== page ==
The Jazz Age is undeniably an enduring époque in literature, with author F. Scott Fitzgerald successfully chronicling a now iconic period of lush festivity and overall excess. He traveled often, but his most glorious years were arguably spent in Paris, where he lived with his wife Zelda from 1924 to 1931.
Though Fitzgerald’s antics have become synonymous with his lifetime, copious drinking, strolling, and intellectual hobnobbing can easily be implemented in Paris today—the good, the bad, and the over-the-top! Let’s take a step back and look at exactly how to recreate the lifestyle and mindset of F. Scott and Zelda Fitzgerald.
1. Hotel Saint James & Albany 202, rue de Rivoli, 75001 Paris, + 33 (0)1 44 58 43 21.
The Fitzgeralds first visited Paris in the spring of 1921 and stayed at Hotel Saint James & Albany. The couple decided to travel when they learned Zelda was pregnant that May, but they were not typical homemakers by any means. In her piece, F. Scott Fitzergerald: American Expatriate of the Lost Generation, Sarah Krauss reports that the Scott and Zelda were kicked out of the hotel for eccentric misbehavior, ultimately finding Paris very lonely with no friends in the city. Despite their antics (or perhaps due to them), the hotel still functions today, so you too could visit a hotel in a friendless city. Maybe don’t leave what Krauss calls a “pungent goatskin” in the room though, or tie the elevator to the floor so you don’t have to wait for it—unless you want to be thrown out, and maybe arrested, as only a truly fearless Jazz Age enthusiast would do.
A stone’s throw from The Armory Show at Piers 92 & 94, THE(UN)FAIR showcased close to 100 artists at a warehouse in Hell’s Kitchen. Spearheaded by nAscent Art and curated by nAscent’s founder Jennifer Wallace alongside artist Mikel Glass, the event included sponsorship by Ben & Jerry’s. That’s right: free art, free ice cream, and a five-minute walk from the Armory. (more…)
Walking past the Renee and Chaim Gross Foundation at 526 LaGuardia Place, you just might miss it. There are no clear demarcations that an amazing museum lurks past the unique planters, save a 2012 sign by Brooklyn-based artist Mike Levy. This conscientious discretion suits the longtime role of familial privacy the house continues to preserve.
Joy Wai Gallery’s latest exhibition of Pepe Vives New Paintings continues to address the theme of communicative self-expression that began in the gallery’s previous showcase of Carmina Figurata, in this instance shifting from a sense of otherness in travel to one in religion. Vives transitioned to his current career in portraiture from his initial Jesuit education in Valencia, Spain, as is evidenced in the positioning of the exclusively male subjects staged in Christ-like gestures. The show opened July 5th, and will be on view through August 10th.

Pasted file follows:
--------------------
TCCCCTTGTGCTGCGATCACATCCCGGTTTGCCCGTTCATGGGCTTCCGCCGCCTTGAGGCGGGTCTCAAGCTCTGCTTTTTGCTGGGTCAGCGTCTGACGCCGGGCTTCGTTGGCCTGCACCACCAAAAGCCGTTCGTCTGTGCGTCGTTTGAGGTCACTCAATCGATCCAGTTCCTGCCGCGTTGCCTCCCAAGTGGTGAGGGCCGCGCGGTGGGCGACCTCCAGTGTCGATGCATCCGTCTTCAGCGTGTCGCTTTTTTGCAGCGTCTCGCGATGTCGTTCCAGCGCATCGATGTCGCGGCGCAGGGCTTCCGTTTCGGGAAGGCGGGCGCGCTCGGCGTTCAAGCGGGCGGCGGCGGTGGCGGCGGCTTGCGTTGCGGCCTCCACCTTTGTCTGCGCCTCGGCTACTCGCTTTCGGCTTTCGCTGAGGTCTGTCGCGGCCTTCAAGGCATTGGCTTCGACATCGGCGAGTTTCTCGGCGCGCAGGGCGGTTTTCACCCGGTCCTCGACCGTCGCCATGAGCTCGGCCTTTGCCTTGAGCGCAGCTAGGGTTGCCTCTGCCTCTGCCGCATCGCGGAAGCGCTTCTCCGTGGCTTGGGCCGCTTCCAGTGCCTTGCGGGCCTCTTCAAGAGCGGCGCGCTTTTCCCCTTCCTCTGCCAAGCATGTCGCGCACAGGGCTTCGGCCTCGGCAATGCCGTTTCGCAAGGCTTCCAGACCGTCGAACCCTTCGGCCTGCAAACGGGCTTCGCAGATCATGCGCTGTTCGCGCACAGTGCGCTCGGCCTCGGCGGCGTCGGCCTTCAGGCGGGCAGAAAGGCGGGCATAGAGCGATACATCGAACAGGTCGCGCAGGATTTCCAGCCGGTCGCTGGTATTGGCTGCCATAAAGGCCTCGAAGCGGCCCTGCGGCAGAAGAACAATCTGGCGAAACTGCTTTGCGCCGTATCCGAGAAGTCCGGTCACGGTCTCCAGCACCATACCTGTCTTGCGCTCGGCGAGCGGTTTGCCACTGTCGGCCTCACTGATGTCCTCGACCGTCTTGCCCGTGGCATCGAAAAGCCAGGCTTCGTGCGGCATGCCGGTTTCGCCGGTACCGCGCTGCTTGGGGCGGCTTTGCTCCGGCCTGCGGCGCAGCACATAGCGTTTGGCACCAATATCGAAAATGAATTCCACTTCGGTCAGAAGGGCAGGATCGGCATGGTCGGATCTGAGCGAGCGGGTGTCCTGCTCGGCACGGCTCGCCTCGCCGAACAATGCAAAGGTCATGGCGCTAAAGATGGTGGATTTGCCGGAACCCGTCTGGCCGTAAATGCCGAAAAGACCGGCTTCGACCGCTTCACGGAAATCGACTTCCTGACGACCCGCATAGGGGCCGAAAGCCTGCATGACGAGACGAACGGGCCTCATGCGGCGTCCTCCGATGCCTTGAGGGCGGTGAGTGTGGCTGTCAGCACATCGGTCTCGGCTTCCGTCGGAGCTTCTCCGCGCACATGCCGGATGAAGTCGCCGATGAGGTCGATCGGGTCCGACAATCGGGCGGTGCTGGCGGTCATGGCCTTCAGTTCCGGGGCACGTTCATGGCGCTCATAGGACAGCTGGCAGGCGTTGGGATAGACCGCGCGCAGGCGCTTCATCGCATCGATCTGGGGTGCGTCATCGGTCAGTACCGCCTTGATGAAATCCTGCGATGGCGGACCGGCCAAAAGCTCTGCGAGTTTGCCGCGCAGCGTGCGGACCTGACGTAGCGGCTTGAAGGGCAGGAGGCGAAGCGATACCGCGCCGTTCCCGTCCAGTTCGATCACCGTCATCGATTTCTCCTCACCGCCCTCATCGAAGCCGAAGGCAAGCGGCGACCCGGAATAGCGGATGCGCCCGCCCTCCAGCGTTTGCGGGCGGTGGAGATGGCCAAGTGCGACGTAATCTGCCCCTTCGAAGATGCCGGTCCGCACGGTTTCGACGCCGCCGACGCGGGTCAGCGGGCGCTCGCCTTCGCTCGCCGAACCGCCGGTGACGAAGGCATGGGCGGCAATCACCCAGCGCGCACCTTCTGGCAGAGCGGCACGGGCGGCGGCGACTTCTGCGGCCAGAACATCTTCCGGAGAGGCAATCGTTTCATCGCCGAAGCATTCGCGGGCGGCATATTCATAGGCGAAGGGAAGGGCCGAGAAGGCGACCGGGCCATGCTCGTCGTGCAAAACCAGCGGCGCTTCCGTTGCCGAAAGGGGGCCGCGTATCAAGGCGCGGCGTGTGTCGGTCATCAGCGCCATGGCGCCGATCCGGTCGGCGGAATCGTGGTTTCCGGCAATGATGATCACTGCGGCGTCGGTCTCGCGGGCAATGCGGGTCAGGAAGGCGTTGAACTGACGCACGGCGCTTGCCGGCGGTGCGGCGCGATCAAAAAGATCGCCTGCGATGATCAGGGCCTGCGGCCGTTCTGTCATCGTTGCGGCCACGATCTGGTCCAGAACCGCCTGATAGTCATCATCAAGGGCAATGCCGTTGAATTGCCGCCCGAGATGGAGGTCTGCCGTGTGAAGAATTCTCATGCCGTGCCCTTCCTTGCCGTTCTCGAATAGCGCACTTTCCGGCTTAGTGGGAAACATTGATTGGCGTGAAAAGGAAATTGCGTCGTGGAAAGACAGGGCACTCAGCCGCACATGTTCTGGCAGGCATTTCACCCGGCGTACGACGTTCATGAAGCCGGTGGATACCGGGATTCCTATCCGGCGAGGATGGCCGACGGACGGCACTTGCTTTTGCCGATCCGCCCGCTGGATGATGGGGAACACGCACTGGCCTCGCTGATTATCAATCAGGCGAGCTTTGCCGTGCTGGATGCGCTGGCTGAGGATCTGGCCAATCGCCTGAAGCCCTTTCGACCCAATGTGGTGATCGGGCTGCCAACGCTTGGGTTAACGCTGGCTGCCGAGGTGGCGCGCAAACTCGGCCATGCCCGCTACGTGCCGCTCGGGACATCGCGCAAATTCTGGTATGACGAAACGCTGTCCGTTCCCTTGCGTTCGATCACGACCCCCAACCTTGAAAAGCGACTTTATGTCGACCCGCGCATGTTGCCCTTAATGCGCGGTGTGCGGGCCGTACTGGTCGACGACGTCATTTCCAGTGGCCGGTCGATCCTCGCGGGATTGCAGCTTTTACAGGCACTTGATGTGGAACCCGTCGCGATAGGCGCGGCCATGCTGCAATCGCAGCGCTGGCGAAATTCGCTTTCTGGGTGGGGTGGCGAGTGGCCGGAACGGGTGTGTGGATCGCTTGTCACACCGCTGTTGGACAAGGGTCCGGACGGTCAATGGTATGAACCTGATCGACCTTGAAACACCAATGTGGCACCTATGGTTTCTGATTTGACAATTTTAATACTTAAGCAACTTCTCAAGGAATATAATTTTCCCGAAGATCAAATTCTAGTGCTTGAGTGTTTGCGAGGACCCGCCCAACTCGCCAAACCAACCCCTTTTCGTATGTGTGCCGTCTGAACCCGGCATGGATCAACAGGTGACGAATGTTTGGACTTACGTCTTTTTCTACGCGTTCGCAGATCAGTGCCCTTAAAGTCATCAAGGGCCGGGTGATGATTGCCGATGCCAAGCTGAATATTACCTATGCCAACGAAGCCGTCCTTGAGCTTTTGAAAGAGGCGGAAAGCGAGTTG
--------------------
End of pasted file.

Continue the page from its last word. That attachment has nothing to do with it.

The Pepe Vives exhibition provides a striking aesthetic contrast to the previous exhibition. Dark walls have been replaced by the white cube gallery presentation, and the delving, unexpected images in Saana Wang’s photography are now replaced by the metaphorically probing albeit technically cohesive religious portraiture. Although the works have trademark characteristics unique to the artist — similar rippling effects, facial features and positions — there is much room for questioning in terms of both history and abstract metaphor.
New gallery director Cole Harrell intentionally overhauled the exhibition space to suit the religious work. Harrell had many of the portraits (the most striking of which are photographs soaked in varnish on tracing paper) set in frames, backed wooden paintings so they popped against the wall, and reconceptualized the space’s surfaces and pillars in black and white to consciously mimic a church space. A central piece, Untitled #11, a long graying gradient portrait reminiscent of Jesus lying in the cave before his Resurrection, is set parallel on a large wall facing three smaller faces, fashioned as a pew. The result is a clean, arid space, that does successfully allow for artistic and even spiritual deliberation.
The clear religious iconography in the works, all made this year, is enhanced by a comparably intended sense of mystery: while the Christian messages are clear-cut, the real histories of people in the portraits and the artist himself are both undefined. There are allusions to broken relationships in context, most notably in the musing press release by art critic and curator David Rimanelli. Rimanelli interjects ‘Jesus Christ’ and expletives between tales of love and family, as introduced by a French quote from the opera Carmen, translated in English as ‘love is a rebellious bird.’ However, the artist and the messages within the works themselves are both relatively taciturn. The aesthetic is also reticent, with literally vague colors fading slowly as blurring shapes sink into the crumpling tracing paper, thus leaving room for personal as well as linear interpretation.
Despite the intrigue associated with mysterious writings and shadowy figures on display, there is a level of curiosity that almost feels lacking. Who exactly are the figures in the portraits? What prompted Pepe Vives to leave the Catholic church? How dominant, or accurate, is a homosexual reading of the work? What made David Rimanelli so passionate about writing the introduction? Why are the artist and the work both so laconic?